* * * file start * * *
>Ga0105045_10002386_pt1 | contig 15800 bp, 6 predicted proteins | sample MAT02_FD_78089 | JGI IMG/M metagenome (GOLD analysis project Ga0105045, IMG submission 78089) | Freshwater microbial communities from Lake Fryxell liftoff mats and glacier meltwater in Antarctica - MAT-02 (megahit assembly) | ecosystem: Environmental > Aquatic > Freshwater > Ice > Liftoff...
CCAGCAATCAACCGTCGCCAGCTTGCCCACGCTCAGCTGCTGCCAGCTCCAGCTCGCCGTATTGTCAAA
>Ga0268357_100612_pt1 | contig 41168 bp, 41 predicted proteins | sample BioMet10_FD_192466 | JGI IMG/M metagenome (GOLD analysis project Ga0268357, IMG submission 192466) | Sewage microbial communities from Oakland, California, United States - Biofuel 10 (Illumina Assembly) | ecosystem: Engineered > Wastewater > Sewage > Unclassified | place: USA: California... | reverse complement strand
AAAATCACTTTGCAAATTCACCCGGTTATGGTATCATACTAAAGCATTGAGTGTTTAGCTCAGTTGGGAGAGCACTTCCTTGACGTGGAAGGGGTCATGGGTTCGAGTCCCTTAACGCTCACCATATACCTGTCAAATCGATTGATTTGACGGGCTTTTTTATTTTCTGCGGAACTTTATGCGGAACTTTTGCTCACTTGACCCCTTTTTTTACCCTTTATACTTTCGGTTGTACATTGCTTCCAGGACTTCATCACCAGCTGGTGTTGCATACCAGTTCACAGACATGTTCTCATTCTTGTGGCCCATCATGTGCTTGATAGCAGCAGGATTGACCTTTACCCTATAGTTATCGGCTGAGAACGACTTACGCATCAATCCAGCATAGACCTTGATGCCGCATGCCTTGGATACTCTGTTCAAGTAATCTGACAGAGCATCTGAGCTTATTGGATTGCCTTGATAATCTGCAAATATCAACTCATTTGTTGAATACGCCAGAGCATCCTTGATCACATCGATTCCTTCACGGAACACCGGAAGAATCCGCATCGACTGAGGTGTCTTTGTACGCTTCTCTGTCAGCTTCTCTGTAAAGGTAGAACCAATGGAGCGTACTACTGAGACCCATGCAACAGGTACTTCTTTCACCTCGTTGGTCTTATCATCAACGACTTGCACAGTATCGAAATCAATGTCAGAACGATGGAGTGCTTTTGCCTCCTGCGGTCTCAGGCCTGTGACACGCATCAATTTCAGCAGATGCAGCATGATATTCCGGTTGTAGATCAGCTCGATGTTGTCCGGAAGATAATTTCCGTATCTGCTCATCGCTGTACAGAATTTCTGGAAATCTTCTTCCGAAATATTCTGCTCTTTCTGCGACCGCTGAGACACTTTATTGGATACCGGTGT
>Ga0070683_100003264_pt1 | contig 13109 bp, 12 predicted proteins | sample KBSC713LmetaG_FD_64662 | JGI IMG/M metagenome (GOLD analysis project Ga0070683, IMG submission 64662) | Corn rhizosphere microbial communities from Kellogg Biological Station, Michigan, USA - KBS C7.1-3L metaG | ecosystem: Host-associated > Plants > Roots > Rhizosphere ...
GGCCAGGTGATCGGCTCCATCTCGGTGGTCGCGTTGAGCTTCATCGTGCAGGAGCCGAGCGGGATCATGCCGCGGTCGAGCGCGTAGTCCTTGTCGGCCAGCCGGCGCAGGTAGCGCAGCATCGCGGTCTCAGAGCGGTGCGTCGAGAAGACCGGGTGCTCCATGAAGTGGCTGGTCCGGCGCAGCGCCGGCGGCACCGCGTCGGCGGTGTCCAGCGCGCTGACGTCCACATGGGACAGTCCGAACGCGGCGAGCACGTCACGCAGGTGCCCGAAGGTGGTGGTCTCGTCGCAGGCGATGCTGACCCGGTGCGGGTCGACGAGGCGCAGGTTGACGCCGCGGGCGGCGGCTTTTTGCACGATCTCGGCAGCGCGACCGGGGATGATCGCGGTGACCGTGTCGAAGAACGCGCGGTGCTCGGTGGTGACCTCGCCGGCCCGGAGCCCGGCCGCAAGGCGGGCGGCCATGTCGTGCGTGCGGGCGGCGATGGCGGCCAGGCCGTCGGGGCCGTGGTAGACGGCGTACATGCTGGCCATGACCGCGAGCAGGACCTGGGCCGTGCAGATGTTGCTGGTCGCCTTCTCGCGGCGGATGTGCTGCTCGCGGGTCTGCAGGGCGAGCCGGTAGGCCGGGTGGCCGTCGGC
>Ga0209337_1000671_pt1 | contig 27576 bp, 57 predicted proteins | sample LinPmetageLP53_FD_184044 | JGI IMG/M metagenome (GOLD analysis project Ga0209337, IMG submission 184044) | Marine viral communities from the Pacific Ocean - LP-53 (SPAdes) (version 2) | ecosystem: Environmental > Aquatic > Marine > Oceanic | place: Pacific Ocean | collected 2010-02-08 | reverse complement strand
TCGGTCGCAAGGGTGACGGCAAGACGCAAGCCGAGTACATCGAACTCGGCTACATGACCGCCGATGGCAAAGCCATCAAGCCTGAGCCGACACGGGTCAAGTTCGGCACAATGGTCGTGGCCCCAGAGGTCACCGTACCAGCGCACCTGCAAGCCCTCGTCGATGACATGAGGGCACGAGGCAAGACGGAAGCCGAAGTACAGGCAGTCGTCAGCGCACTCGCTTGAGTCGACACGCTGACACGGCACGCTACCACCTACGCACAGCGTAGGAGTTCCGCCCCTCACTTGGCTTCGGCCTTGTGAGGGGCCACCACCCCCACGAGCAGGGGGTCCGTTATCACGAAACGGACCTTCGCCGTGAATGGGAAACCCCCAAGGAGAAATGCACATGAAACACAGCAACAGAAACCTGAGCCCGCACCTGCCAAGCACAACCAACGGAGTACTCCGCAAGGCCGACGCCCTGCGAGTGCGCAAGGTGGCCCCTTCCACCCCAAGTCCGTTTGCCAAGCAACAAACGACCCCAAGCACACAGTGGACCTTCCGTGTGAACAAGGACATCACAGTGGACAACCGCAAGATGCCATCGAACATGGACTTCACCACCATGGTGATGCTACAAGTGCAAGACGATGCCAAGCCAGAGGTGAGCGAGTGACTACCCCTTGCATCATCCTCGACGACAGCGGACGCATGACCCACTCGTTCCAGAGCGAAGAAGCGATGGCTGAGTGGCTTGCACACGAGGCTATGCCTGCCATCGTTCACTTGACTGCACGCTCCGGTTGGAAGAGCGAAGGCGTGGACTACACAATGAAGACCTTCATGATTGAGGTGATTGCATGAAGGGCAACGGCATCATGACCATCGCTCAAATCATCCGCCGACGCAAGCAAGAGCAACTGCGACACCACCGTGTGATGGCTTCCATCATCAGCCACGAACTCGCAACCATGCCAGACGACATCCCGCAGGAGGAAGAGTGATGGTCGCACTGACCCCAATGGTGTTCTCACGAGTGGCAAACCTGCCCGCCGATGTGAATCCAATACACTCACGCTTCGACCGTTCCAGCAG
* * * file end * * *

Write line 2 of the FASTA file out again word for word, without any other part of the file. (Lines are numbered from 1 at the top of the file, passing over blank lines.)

CCAGCAATCAACCGTCGCCAGCTTGCCCACGCTCAGCTGCTGCCAGCTCCAGCTCGCCGTATTGTCAAA